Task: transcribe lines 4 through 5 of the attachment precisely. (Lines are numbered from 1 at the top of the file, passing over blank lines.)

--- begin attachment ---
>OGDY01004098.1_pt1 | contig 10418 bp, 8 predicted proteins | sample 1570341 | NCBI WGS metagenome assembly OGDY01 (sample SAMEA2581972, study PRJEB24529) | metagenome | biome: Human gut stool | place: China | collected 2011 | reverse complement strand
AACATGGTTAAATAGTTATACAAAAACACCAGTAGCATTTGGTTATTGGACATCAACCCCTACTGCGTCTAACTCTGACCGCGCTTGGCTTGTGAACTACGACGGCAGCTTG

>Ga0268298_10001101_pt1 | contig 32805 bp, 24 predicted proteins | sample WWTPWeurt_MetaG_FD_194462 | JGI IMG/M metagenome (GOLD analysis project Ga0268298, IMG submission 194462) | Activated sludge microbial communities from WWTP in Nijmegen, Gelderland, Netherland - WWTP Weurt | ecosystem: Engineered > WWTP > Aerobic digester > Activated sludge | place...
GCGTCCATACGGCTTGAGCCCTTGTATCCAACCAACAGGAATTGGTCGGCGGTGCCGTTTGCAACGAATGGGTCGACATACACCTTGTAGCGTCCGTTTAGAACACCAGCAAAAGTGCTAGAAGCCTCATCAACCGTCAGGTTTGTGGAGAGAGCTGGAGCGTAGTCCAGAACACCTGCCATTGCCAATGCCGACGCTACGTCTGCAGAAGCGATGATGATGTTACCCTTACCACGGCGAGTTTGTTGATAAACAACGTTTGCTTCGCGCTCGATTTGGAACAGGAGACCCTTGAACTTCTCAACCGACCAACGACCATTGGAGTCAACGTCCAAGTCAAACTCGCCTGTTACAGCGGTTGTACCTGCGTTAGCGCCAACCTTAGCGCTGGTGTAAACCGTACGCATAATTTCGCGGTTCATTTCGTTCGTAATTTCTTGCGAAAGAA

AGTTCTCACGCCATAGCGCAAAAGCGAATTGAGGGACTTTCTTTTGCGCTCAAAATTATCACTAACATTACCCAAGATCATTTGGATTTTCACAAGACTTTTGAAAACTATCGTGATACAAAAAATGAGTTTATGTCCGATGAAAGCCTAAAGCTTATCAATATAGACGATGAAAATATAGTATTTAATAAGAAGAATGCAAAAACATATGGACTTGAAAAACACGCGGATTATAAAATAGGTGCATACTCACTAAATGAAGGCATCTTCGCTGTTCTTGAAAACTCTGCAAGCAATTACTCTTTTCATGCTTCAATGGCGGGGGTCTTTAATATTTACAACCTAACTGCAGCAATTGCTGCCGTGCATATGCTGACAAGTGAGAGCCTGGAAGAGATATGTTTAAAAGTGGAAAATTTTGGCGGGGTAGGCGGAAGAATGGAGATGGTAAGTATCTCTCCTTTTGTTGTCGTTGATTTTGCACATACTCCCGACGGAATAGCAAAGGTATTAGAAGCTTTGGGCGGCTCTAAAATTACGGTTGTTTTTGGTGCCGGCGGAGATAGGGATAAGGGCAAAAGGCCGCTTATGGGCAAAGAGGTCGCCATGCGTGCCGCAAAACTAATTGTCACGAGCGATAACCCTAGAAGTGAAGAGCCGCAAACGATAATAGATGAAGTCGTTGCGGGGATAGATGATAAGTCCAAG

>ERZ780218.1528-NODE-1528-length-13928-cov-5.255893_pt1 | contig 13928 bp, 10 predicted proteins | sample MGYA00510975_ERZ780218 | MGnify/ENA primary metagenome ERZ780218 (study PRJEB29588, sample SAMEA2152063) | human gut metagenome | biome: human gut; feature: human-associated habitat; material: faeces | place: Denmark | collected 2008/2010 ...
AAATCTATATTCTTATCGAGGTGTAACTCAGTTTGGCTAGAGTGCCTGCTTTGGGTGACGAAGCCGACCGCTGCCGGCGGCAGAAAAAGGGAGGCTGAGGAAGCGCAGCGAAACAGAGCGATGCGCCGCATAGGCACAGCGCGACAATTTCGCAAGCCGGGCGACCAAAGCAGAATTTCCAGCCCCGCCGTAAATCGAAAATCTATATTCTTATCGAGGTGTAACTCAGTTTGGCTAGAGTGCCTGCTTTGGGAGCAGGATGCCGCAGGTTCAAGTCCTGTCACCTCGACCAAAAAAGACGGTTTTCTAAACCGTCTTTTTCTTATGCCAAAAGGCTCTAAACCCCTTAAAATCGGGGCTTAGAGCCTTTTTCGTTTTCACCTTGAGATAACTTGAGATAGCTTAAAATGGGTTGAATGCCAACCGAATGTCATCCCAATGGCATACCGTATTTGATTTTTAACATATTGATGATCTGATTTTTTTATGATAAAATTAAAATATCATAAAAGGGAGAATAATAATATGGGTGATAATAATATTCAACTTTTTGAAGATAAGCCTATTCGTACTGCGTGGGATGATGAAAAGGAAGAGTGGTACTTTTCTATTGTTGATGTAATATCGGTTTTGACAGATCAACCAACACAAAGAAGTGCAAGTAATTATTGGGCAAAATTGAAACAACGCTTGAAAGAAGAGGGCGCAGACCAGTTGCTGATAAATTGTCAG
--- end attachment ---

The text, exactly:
GCGTCCATACGGCTTGAGCCCTTGTATCCAACCAACAGGAATTGGTCGGCGGTGCCGTTTGCAACGAATGGGTCGACATACACCTTGTAGCGTCCGTTTAGAACACCAGCAAAAGTGCTAGAAGCCTCATCAACCGTCAGGTTTGTGGAGAGAGCTGGAGCGTAGTCCAGAACACCTGCCATTGCCAATGCCGACGCTACGTCTGCAGAAGCGATGATGATGTTACCCTTACCACGGCGAGTTTGTTGATAAACAACGTTTGCTTCGCGCTCGATTTGGAACAGGAGACCCTTGAACTTCTCAACCGACCAACGACCATTGGAGTCAACGTCCAAGTCAAACTCGCCTGTTACAGCGGTTGTACCTGCGTTAGCGCCAACCTTAGCGCTGGTGTAAACCGTACGCATAATTTCGCGGTTCATTTCGTTCGTAATTTCTTGCGAAAGAA

AGTTCTCACGCCATAGCGCAAAAGCGAATTGAGGGACTTTCTTTTGCGCTCAAAATTATCACTAACATTACCCAAGATCATTTGGATTTTCACAAGACTTTTGAAAACTATCGTGATACAAAAAATGAGTTTATGTCCGATGAAAGCCTAAAGCTTATCAATATAGACGATGAAAATATAGTATTTAATAAGAAGAATGCAAAAACATATGGACTTGAAAAACACGCGGATTATAAAATAGGTGCATACTCACTAAATGAAGGCATCTTCGCTGTTCTTGAAAACTCTGCAAGCAATTACTCTTTTCATGCTTCAATGGCGGGGGTCTTTAATATTTACAACCTAACTGCAGCAATTGCTGCCGTGCATATGCTGACAAGTGAGAGCCTGGAAGAGATATGTTTAAAAGTGGAAAATTTTGGCGGGGTAGGCGGAAGAATGGAGATGGTAAGTATCTCTCCTTTTGTTGTCGTTGATTTTGCACATACTCCCGACGGAATAGCAAAGGTATTAGAAGCTTTGGGCGGCTCTAAAATTACGGTTGTTTTTGGTGCCGGCGGAGATAGGGATAAGGGCAAAAGGCCGCTTATGGGCAAAGAGGTCGCCATGCGTGCCGCAAAACTAATTGTCACGAGCGATAACCCTAGAAGTGAAGAGCCGCAAACGATAATAGATGAAGTCGTTGCGGGGATAGATGATAAGTCCAAG